2. Goldgrub R, Cote P, Sutton D, Wong JJ, Yu H, Randhawa K, et al. The Effectiveness of Multimodal Care for the Management of Soft Tissue Injuries of the Shoulder: A Systematic Review by the Ontario Protocol for Traffic Injury Management (OPTIMa) Collaboration. J Manipulative Physiol Ther. 2016;39:121-139.
  3. Haik MN, Alburquerque-Sendin F, Moreira RF, Pires ED, Camargo PR. Effectiveness of physical therapy treatment of clearly defined subacromial pain: a systematic review of randomised controlled trials. Br J Sports Med. 2016;50:1124-1134.
  4. Page MJ, Green S, Mrocki MA, Surace SJ, Deitch J, McBain B, et al. Electrotherapy modalities for rotator cuff disease. Cochrane Database Syst Rev. 2016;CD012225. FREE FULL TEXT
  5. Page MJ, Green S, McBain B, Surace SJ, Deitch J, Lyttle N, et al. Manual therapy and exercise for rotator cuff disease. Cochrane Database Syst Rev. 2016;CD012224. FREE FULL TEXT
  6. Guimaraes JF, Salvini TF, Siqueira AL, Jr., Ribeiro IL, Camargo PR, Alburquerque-Sendin F. Immediate Effects of Mobilization With Movement vs Sham Technique on Range of Motion, Strength, and Function in Patients With Shoulder Impingement Syndrome: Randomized Clinical Trial. J Manipulative Physiol Ther. 2016;39:605-615.
  7. Desjardins-Charbonneau A, Roy JS, Dionne CE, Fremont P, Macdermid JC, Desmeules F. The efficacy of manual therapy for rotator cuff tendinopathy: a systematic review and meta-analysis. J Orthop Sports Phys Ther. 2015;45:330-350. FREE FULL TEXT
  8. Southerst D, Yu H, Randhawa K, Cote P, D’Angelo K, Shearer HM, et al. The effectiveness of manual therapy for the management of musculoskeletal disorders of the upper and lower extremities: a systematic review by the Ontario Protocol for Traffic Injury Management (OPTIMa) Collaboration. Chiropr Man Therap. 2015;23:30. FREE FULL TEXT
  9. Abdulla SY, Southerst D, Cote P, Shearer HM, Sutton D, Randhawa K, et al. Is exercise effective for the management of subacromial impingement syndrome and other soft tissue injuries of the shoulder? A systematic review by the Ontario Protocol for Traffic Injury Management (OPTIMa) Collaboration. Man Ther. 2015;20:646-656.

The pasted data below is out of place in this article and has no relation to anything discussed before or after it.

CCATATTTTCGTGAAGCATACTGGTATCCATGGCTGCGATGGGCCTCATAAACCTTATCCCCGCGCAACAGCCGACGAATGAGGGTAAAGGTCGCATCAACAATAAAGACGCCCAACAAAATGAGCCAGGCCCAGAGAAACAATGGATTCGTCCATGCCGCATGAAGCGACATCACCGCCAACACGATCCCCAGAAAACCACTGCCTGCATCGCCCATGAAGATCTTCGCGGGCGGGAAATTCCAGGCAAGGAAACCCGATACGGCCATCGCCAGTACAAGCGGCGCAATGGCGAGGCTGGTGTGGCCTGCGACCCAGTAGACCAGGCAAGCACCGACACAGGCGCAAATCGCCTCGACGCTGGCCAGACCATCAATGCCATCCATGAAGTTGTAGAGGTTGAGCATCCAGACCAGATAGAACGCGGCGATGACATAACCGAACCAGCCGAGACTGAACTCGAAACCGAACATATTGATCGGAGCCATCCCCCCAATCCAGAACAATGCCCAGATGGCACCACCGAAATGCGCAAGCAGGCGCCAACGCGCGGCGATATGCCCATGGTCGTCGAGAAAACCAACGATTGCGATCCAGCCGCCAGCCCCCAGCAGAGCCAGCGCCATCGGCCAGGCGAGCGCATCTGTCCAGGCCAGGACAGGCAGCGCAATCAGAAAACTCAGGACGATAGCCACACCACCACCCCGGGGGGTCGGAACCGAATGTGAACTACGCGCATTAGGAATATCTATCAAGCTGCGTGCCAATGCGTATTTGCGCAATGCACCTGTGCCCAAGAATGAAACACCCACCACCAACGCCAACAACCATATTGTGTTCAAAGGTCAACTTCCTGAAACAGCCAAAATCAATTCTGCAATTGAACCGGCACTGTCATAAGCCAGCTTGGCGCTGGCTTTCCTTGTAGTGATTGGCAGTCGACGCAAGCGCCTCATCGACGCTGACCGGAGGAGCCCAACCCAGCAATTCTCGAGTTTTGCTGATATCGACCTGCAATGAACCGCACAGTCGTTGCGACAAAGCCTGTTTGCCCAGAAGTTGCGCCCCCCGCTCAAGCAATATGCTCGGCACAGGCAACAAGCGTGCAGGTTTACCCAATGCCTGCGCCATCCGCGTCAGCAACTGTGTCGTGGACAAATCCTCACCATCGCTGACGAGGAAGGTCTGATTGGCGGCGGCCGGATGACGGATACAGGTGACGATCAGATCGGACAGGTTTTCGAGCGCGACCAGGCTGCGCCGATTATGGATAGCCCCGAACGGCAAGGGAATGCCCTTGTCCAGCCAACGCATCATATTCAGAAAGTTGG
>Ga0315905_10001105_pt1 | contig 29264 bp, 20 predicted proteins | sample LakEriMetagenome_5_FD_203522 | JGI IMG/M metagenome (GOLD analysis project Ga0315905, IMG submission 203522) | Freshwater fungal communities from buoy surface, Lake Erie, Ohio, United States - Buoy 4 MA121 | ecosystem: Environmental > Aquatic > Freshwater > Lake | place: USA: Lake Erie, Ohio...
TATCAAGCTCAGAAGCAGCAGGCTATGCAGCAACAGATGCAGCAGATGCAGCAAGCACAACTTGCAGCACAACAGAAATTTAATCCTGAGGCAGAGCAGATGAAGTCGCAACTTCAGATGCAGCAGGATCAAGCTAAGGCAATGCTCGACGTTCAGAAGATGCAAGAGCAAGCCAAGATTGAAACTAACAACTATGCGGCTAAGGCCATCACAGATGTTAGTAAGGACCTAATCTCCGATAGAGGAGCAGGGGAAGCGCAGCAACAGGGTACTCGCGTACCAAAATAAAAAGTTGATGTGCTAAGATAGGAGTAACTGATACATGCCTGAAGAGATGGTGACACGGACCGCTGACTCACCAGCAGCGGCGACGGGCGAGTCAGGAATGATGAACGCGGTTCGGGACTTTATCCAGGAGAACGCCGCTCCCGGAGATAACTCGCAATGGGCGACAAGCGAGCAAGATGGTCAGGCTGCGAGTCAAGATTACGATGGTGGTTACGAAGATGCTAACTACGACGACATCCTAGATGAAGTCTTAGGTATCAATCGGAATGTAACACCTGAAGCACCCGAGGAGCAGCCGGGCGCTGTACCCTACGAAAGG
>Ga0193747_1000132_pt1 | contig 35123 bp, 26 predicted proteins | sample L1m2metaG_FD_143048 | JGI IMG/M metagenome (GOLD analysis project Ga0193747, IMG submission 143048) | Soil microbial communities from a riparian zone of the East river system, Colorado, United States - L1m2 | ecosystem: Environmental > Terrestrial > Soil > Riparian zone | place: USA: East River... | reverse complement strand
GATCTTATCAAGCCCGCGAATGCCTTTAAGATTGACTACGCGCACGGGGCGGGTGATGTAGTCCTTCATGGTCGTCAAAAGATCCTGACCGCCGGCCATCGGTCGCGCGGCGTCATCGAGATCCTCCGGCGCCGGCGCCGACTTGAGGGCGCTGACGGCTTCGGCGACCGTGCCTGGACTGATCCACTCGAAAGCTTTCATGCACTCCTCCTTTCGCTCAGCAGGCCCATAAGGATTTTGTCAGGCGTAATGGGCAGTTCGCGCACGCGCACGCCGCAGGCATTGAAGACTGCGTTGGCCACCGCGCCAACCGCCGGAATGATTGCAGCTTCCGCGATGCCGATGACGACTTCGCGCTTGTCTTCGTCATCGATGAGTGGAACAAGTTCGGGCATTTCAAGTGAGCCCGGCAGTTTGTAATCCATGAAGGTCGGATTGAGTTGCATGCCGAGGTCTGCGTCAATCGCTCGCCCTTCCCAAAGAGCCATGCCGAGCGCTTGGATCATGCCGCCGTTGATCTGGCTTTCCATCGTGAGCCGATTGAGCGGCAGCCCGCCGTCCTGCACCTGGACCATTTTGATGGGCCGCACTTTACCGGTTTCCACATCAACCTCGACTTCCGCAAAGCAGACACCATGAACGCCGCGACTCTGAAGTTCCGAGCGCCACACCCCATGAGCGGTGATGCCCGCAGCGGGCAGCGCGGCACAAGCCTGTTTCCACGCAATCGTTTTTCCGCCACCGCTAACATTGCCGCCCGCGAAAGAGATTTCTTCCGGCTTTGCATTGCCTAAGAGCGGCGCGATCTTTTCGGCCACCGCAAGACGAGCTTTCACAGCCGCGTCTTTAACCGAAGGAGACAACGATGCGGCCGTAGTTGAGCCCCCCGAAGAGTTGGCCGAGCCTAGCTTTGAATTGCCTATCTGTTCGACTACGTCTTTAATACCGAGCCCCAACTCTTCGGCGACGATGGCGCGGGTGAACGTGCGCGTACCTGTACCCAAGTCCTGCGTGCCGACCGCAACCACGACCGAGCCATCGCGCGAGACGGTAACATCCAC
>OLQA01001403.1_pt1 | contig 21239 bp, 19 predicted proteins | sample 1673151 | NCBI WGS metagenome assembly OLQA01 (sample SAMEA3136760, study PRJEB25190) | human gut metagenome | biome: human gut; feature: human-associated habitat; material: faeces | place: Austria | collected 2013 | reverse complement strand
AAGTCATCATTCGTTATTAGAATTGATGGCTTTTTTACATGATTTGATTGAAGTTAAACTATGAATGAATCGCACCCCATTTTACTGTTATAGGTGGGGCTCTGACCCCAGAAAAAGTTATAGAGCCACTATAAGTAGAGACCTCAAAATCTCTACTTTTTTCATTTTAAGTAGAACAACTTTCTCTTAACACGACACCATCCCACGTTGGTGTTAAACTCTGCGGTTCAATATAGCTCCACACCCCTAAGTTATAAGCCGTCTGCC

10. Yu H, Cote P, Shearer HM, Wong JJ, Sutton DA, Randhawa KA, et al. Effectiveness of passive physical modalities for shoulder pain: systematic review by the Ontario protocol for traffic injury management collaboration. Phys Ther. 2015;95:306-318. FREE FULL TEXT
  11. Elhafez HM, Elhafez SM. Axillary Ultrasound and Laser Combined With Postisometric Facilitation in Treatment of Shoulder Adhesive Capsulitis: A Randomized Clinical Trial. J Manipulative Physiol Ther. 2016;39:330-338.
  12. Page MJ, Green S, Kramer S, Johnston RV, McBain B, Chau M, et al. Manual therapy and exercise for adhesive capsulitis (frozen shoulder). Cochrane Database Syst Rev. 2014;8:CD011275. FREE FULL TEXT
  13. Sutton D, Gross DP, Cote P, Randhawa K, Yu H, Wong JJ, et al. Multimodal care for the management of musculoskeletal disorders of the elbow, forearm, wrist and hand: a systematic review by the Ontario Protocol for Traffic Injury Management (OPTIMa) Collaboration. Chiropr Man Therap. 2016;24:8. FREE FULL TEXT
  14. Menta R, Randhawa K, Cote P, Wong JJ, Yu H, Sutton D, et al. The effectiveness of exercise for the management of musculoskeletal disorders and injuries of the elbow, forearm, wrist, and hand: a systematic review by the Ontario Protocol for Traffic Injury Management (OPTIMa) collaboration. J Manipulative Physiol Ther. 2015;38:507-520.
  15. Aoyagi M, Mani R, Jayamoorthy J, Tumilty S. Determining the level of evidence for the effectiveness of spinal manipulation in upper limb pain: A systematic review and meta-analysis. Man Ther. 2015;20:515-523.
  16. Brantingham JW, Cassa TK, Bonnefin D, Pribicevic M, Robb A, Pollard H, et al. Manipulative and multimodal therapy for upper extremity and temporomandibular disorders: a systematic review. J Manipulative Physiol Ther. 2013;36:143-201.
  17. Kietrys DM, Palombaro KM, Azzaretto E, Hubler R, Schaller B, Schlussel JM, et al. Effectiveness of dry needling for upper-quarter myofascial pain: a systematic review and meta-analysis. J Orthop Sports Phys Ther. 2013;43:620-634. FREE FULL TEXT